The federal bank regulatory agencies Office of the Comptroller of the Currency, Federal Deposit Insurance Corporation, Federal Reserve Board, Office of Thrift Supervision (the Agencies or the Regulators) have issued final guidance addressing Correspondent Concentration Risks (the Guidance). The Guidance sets forth regulatory guidelines for the identification, monitoring and management of credit and funding (liability) concentrations to other institutions, both on a stand alone and organization-wide basis. The Regulators intend the Guidance to facilitate appropriate due diligence and risk management by banks and savings associations (including their subsidiaries) and bank and savings and loan holding companies (including their nonbanking subsidiaries) with respect to credit exposure to and funding transactions with their correspondent organizations (including correspondents’ affiliates).

The Guidance defines “credit concentration risk” as arising when an institution advances or commits a significant volume of funds to a correspondent. The Guidance notes that the advancing institution’s assets are at risk if the correspondent fails to repay. According to the Guidance, credit concentrations can arise from a variety of correspondent activities. Those include due from bank accounts, federal funds sold as principal, over-collateralized repurchase agreements (or under-collateralized reverse repos), direct or indirect loans to or for the benefit of the correspondent, and investments in the correspondent, including trust preferred securities, subordinated debt and stock purchases. The Guidance indicates that the Agencies generally consider credit exposures of greater than 25 percent of total risk-based capital to be concentrations.

The Guidance defines a funding or liability concentration as a situation in which an institution depends on one or a few correspondents for a disproportionate share of funding. The primary risk of a funding concentration is that the institution could have to replace the funding on short notice if the correspondent abruptly limits the availability of access to liquid funds. The Guidance notes that, depending upon its size and characteristics, a concentration of credit for a lending institution may also be a funding exposure to the correspondent. The Guidance indicates that a specific funding concentration standard has not been established; however, it emphasizes that the Regulators have seen exposures as low as 5 percent of an institution’s total liabilities as presenting an elevated liquidity risk to the recipient institution.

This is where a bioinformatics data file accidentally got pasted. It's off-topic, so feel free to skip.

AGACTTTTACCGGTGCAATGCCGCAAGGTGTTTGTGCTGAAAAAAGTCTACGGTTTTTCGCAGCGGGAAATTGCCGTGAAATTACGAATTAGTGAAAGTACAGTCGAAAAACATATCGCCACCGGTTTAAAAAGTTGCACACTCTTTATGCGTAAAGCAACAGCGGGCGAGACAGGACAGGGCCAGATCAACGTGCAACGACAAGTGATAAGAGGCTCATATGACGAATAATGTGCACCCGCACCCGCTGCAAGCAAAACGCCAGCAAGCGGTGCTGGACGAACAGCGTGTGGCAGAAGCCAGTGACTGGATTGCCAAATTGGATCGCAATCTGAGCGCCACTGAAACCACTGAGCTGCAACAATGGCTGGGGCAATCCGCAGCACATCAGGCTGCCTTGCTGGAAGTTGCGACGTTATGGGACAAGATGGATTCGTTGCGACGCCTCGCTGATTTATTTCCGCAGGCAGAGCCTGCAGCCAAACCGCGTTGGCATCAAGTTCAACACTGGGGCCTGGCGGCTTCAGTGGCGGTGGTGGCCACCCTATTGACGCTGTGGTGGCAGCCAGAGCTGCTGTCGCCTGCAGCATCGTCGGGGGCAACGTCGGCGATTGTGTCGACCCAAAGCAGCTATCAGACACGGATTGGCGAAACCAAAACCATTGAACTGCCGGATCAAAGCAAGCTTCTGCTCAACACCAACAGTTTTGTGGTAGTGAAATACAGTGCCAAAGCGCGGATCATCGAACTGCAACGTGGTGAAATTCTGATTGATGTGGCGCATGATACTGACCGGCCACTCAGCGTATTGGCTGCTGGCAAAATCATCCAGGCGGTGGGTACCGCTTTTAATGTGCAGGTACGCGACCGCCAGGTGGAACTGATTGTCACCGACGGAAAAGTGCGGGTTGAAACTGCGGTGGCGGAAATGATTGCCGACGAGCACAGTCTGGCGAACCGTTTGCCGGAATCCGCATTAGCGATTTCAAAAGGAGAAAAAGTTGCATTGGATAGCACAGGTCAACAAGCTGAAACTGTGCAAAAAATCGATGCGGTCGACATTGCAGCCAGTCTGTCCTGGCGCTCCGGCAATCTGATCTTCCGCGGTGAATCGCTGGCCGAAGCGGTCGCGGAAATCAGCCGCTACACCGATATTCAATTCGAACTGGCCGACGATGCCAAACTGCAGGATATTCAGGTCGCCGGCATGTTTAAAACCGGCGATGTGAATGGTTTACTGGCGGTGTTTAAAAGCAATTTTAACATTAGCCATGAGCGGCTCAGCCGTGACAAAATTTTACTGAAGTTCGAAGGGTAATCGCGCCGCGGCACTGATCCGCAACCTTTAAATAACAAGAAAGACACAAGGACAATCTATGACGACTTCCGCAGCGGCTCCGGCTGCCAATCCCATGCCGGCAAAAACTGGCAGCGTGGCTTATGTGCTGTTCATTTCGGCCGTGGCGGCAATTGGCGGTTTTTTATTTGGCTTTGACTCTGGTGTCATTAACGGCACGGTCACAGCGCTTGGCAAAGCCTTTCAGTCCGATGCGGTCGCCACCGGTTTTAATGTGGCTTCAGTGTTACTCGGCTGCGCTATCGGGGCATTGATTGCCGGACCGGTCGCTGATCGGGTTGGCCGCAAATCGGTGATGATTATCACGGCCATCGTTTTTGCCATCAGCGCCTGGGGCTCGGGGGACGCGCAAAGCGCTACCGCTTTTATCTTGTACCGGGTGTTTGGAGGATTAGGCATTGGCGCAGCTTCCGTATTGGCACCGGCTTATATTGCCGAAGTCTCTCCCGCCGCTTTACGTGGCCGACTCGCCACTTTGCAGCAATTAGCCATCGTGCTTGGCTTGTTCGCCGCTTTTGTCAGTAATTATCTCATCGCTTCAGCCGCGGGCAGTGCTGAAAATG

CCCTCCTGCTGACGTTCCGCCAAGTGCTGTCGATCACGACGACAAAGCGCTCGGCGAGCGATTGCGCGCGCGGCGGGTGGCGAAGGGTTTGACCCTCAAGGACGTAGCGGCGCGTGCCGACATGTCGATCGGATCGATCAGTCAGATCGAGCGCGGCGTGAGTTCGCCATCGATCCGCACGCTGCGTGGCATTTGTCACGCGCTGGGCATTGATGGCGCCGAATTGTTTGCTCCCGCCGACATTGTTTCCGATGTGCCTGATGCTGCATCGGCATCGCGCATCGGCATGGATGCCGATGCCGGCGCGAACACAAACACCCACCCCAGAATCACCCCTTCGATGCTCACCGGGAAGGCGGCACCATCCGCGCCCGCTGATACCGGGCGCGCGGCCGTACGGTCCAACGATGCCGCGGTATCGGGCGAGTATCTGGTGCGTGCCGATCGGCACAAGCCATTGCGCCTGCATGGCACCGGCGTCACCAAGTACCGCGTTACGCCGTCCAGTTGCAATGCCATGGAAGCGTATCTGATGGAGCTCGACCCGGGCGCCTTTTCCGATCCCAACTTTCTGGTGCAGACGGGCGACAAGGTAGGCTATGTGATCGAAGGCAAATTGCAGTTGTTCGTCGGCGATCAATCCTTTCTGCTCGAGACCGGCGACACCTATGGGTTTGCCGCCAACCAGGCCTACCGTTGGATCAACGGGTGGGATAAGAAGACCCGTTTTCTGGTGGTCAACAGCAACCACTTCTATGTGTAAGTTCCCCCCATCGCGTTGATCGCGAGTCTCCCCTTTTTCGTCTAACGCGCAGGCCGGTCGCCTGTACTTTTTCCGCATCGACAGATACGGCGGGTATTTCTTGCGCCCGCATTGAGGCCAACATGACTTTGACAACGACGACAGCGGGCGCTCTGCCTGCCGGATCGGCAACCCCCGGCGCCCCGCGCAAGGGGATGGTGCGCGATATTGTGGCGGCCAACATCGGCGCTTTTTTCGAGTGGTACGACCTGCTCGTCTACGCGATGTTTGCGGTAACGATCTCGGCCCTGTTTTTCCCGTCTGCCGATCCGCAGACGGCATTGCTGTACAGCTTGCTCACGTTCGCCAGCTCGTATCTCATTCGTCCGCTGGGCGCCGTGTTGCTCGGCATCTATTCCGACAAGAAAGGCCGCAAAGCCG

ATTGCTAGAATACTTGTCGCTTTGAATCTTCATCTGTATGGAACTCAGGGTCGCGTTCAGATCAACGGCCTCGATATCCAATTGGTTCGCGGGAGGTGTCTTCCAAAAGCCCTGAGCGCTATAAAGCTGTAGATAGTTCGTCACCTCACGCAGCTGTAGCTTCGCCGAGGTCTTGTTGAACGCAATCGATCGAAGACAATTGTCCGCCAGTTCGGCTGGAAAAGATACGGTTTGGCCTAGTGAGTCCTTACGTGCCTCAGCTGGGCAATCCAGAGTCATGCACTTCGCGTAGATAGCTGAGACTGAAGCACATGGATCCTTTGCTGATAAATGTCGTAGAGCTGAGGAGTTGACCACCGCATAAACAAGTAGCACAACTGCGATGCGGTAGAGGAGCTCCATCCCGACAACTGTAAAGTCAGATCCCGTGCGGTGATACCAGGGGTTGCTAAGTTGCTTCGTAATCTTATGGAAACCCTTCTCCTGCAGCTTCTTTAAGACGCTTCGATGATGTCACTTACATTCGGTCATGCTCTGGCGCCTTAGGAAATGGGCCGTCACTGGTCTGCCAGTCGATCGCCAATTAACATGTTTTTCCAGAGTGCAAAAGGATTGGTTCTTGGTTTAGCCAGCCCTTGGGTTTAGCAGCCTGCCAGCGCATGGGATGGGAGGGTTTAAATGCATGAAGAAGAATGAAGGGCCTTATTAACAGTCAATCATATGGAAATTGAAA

The Guidance provides examples as to how correspondent concentration risk can arise. In the examples, Institution A has $400 million in total assets and is well capitalized with $40 million (10 percent) of total capital. Institution A maintains $10 million in its due from an account at Correspondent Bank (CB) and sells $20 million in unsecured overnight federal funds to CB. Together, the transactions reflect that Institution A has an aggregate risk exposure of $30 million (75 percent) of its total capital to CB. CB, which the example posits has $2 billion in total assets, $1.8 billion in total liabilities, and is well capitalized with $200 million (10 percent) of total capital, has a total of 20 Respondent Banks (RB) with the same credit exposures to CB as Institution A has to CB. The 20 RBs’ $600 million aggregate relationship represents 33 percent of CB’s total liabilities. The Guidance indicates that these relationships create significant funding risk for CB if a number of the RBs withdraw their funds over a short time frame.

The Guidance points out that the relationships could also threaten the viability of the 20 RBs. The loss of all or a significant portion of the RBs’ due from balances and unsecured federal funds sold to CB could substantially deplete their capital bases, resulting in multiple failures. According to the Guidance, the RB could be jeopardized if CB, in turn, had sold a significant portion of the federal funds from the RBs to another financial institution were it to fail abruptly. Further, financial institutions that rely on CB for account clearing services may find it difficult to transfer processing services to another provider quickly.